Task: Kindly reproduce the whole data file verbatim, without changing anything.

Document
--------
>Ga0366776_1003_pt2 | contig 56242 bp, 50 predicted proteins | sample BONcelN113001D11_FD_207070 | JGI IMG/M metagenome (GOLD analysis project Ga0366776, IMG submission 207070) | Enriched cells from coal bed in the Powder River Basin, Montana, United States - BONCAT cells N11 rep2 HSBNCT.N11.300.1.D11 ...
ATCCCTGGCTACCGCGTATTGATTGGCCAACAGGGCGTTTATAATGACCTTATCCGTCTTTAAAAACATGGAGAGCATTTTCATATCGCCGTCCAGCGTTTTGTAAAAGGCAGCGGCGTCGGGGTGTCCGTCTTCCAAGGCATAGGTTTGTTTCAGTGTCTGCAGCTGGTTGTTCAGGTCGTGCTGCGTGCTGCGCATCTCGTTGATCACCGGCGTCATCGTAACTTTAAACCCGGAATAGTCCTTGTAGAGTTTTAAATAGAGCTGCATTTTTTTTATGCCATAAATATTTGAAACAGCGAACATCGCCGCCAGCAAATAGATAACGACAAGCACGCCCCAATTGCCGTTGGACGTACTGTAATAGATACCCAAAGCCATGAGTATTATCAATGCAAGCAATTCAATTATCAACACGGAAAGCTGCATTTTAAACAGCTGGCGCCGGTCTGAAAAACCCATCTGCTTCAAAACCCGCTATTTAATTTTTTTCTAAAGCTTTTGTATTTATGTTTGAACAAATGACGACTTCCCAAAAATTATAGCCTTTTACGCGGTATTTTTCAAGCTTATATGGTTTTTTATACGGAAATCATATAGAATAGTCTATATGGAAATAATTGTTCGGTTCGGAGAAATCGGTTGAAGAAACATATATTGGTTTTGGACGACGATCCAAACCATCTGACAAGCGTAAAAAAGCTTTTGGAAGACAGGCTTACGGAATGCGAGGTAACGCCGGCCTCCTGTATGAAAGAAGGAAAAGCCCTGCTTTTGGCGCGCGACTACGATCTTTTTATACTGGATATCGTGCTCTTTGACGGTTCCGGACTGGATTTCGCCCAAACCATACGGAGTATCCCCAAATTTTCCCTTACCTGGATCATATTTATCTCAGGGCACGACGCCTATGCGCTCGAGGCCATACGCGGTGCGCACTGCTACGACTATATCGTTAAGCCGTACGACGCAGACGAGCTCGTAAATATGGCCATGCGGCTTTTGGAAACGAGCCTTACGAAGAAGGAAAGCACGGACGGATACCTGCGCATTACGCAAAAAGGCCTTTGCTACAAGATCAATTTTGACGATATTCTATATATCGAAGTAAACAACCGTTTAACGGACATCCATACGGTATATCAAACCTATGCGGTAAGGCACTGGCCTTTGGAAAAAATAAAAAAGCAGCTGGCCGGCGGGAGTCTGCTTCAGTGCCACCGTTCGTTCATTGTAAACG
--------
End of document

>Ga0366776_1003_pt2 | contig 56242 bp, 50 predicted proteins | sample BONcelN113001D11_FD_207070 | JGI IMG/M metagenome (GOLD analysis project Ga0366776, IMG submission 207070) | Enriched cells from coal bed in the Powder River Basin, Montana, United States - BONCAT cells N11 rep2 HSBNCT.N11.300.1.D11 ...
ATCCCTGGCTACCGCGTATTGATTGGCCAACAGGGCGTTTATAATGACCTTATCCGTCTTTAAAAACATGGAGAGCATTTTCATATCGCCGTCCAGCGTTTTGTAAAAGGCAGCGGCGTCGGGGTGTCCGTCTTCCAAGGCATAGGTTTGTTTCAGTGTCTGCAGCTGGTTGTTCAGGTCGTGCTGCGTGCTGCGCATCTCGTTGATCACCGGCGTCATCGTAACTTTAAACCCGGAATAGTCCTTGTAGAGTTTTAAATAGAGCTGCATTTTTTTTATGCCATAAATATTTGAAACAGCGAACATCGCCGCCAGCAAATAGATAACGACAAGCACGCCCCAATTGCCGTTGGACGTACTGTAATAGATACCCAAAGCCATGAGTATTATCAATGCAAGCAATTCAATTATCAACACGGAAAGCTGCATTTTAAACAGCTGGCGCCGGTCTGAAAAACCCATCTGCTTCAAAACCCGCTATTTAATTTTTTTCTAAAGCTTTTGTATTTATGTTTGAACAAATGACGACTTCCCAAAAATTATAGCCTTTTACGCGGTATTTTTCAAGCTTATATGGTTTTTTATACGGAAATCATATAGAATAGTCTATATGGAAATAATTGTTCGGTTCGGAGAAATCGGTTGAAGAAACATATATTGGTTTTGGACGACGATCCAAACCATCTGACAAGCGTAAAAAAGCTTTTGGAAGACAGGCTTACGGAATGCGAGGTAACGCCGGCCTCCTGTATGAAAGAAGGAAAAGCCCTGCTTTTGGCGCGCGACTACGATCTTTTTATACTGGATATCGTGCTCTTTGACGGTTCCGGACTGGATTTCGCCCAAACCATACGGAGTATCCCCAAATTTTCCCTTACCTGGATCATATTTATCTCAGGGCACGACGCCTATGCGCTCGAGGCCATACGCGGTGCGCACTGCTACGACTATATCGTTAAGCCGTACGACGCAGACGAGCTCGTAAATATGGCCATGCGGCTTTTGGAAACGAGCCTTACGAAGAAGGAAAGCACGGACGGATACCTGCGCATTACGCAAAAAGGCCTTTGCTACAAGATCAATTTTGACGATATTCTATATATCGAAGTAAACAACCGTTTAACGGACATCCATACGGTATATCAAACCTATGCGGTAAGGCACTGGCCTTTGGAAAAAATAAAAAAGCAGCTGGCCGGCGGGAGTCTGCTTCAGTGCCACCGTTCGTTCATTGTAAACG